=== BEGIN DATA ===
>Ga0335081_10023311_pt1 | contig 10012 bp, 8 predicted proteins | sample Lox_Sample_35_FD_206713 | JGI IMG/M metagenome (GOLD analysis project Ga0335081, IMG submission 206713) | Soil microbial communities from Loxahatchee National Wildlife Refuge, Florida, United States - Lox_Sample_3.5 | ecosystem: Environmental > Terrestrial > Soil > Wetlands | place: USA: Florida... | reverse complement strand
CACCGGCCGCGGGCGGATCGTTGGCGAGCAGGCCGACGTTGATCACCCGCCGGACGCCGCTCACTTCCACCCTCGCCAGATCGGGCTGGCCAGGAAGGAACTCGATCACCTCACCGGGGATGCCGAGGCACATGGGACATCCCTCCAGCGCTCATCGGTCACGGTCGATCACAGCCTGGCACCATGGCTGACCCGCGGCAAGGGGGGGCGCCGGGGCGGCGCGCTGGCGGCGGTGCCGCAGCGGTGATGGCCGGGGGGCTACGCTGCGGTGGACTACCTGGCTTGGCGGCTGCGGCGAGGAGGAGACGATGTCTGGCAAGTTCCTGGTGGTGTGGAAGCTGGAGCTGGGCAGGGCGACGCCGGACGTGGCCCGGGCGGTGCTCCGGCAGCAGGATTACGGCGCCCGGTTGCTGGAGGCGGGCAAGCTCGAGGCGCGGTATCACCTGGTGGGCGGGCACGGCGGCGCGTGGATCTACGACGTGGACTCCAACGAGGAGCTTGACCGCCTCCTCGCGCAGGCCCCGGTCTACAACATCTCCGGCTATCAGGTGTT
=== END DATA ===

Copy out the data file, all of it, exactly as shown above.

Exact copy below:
>Ga0335081_10023311_pt1 | contig 10012 bp, 8 predicted proteins | sample Lox_Sample_35_FD_206713 | JGI IMG/M metagenome (GOLD analysis project Ga0335081, IMG submission 206713) | Soil microbial communities from Loxahatchee National Wildlife Refuge, Florida, United States - Lox_Sample_3.5 | ecosystem: Environmental > Terrestrial > Soil > Wetlands | place: USA: Florida... | reverse complement strand
CACCGGCCGCGGGCGGATCGTTGGCGAGCAGGCCGACGTTGATCACCCGCCGGACGCCGCTCACTTCCACCCTCGCCAGATCGGGCTGGCCAGGAAGGAACTCGATCACCTCACCGGGGATGCCGAGGCACATGGGACATCCCTCCAGCGCTCATCGGTCACGGTCGATCACAGCCTGGCACCATGGCTGACCCGCGGCAAGGGGGGGCGCCGGGGCGGCGCGCTGGCGGCGGTGCCGCAGCGGTGATGGCCGGGGGGCTACGCTGCGGTGGACTACCTGGCTTGGCGGCTGCGGCGAGGAGGAGACGATGTCTGGCAAGTTCCTGGTGGTGTGGAAGCTGGAGCTGGGCAGGGCGACGCCGGACGTGGCCCGGGCGGTGCTCCGGCAGCAGGATTACGGCGCCCGGTTGCTGGAGGCGGGCAAGCTCGAGGCGCGGTATCACCTGGTGGGCGGGCACGGCGGCGCGTGGATCTACGACGTGGACTCCAACGAGGAGCTTGACCGCCTCCTCGCGCAGGCCCCGGTCTACAACATCTCCGGCTATCAGGTGTT